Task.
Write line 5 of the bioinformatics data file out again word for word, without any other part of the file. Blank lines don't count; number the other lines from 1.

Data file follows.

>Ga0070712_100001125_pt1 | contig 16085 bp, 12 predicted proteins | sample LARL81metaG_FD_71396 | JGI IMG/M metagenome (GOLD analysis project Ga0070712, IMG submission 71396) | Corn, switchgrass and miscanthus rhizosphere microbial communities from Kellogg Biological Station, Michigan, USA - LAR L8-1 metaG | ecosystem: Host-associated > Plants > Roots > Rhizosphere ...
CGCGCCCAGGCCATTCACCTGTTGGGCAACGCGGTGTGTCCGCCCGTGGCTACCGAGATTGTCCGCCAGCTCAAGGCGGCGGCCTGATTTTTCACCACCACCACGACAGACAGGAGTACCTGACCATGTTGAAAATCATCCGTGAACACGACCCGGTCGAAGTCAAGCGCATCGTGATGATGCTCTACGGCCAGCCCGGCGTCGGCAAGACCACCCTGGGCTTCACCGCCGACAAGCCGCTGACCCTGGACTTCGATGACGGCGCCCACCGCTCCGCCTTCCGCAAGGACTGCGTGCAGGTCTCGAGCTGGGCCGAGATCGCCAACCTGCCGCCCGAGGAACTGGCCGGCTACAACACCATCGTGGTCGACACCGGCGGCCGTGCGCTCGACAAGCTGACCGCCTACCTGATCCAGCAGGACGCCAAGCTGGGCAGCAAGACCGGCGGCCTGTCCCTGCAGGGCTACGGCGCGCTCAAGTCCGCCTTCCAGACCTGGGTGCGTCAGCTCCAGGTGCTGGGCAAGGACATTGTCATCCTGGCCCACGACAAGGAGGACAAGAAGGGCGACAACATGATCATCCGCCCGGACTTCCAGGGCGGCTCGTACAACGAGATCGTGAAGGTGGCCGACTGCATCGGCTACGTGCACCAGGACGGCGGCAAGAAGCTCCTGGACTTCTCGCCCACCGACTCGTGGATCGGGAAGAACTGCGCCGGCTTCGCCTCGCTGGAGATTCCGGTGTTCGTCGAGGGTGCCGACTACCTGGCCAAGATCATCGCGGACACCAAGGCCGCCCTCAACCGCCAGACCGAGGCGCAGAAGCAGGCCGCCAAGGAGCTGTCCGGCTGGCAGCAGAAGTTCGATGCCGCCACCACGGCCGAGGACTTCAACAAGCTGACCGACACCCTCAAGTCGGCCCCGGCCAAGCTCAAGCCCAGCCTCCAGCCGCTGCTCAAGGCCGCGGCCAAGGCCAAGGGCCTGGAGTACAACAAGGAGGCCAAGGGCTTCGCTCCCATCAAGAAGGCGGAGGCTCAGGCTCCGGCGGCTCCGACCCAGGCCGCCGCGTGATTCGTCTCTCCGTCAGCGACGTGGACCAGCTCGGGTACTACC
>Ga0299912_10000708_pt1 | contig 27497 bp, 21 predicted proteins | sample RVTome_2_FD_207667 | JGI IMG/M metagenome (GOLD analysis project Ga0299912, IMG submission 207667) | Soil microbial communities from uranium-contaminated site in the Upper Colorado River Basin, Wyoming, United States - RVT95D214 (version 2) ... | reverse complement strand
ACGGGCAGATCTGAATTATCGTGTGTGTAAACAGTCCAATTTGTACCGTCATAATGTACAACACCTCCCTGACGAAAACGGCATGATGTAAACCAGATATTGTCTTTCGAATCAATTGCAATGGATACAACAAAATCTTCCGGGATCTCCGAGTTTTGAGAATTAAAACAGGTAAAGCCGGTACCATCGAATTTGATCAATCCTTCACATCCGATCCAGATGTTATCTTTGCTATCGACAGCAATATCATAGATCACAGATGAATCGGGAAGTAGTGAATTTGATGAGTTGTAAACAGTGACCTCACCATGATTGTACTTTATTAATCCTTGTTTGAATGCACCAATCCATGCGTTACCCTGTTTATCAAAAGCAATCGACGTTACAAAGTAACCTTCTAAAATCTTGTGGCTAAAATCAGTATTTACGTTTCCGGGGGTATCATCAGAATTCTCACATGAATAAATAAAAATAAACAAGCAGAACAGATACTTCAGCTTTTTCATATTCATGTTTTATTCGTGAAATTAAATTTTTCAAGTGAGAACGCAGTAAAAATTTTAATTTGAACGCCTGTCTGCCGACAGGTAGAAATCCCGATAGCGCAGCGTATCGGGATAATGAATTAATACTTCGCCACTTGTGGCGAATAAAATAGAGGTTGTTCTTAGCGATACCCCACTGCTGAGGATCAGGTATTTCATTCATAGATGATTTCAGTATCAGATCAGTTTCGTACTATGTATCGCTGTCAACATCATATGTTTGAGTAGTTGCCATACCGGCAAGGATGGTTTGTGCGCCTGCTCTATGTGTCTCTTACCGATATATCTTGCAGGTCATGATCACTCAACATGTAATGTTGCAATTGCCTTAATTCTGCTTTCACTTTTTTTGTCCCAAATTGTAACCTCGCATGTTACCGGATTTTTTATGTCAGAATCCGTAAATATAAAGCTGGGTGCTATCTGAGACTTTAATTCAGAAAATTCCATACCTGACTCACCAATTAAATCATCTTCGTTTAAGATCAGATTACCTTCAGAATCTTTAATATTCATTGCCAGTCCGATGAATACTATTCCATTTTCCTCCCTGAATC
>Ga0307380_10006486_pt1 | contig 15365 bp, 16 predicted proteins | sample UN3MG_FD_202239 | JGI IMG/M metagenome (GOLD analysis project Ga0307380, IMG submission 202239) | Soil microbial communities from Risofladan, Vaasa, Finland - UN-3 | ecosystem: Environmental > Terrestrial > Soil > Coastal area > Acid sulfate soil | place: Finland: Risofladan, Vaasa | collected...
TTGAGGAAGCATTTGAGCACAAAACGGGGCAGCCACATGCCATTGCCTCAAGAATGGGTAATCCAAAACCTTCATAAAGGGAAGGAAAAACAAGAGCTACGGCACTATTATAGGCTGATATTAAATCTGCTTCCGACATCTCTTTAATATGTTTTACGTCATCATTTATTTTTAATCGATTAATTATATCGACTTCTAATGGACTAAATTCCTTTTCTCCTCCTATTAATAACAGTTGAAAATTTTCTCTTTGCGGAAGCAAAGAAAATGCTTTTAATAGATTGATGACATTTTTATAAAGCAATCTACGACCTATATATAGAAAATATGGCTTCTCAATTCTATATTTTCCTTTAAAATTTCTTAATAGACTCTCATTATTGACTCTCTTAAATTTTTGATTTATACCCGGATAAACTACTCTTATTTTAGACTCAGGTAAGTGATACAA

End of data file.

>Ga0307380_10006486_pt1 | contig 15365 bp, 16 predicted proteins | sample UN3MG_FD_202239 | JGI IMG/M metagenome (GOLD analysis project Ga0307380, IMG submission 202239) | Soil microbial communities from Risofladan, Vaasa, Finland - UN-3 | ecosystem: Environmental > Terrestrial > Soil > Coastal area > Acid sulfate soil | place: Finland: Risofladan, Vaasa | collected...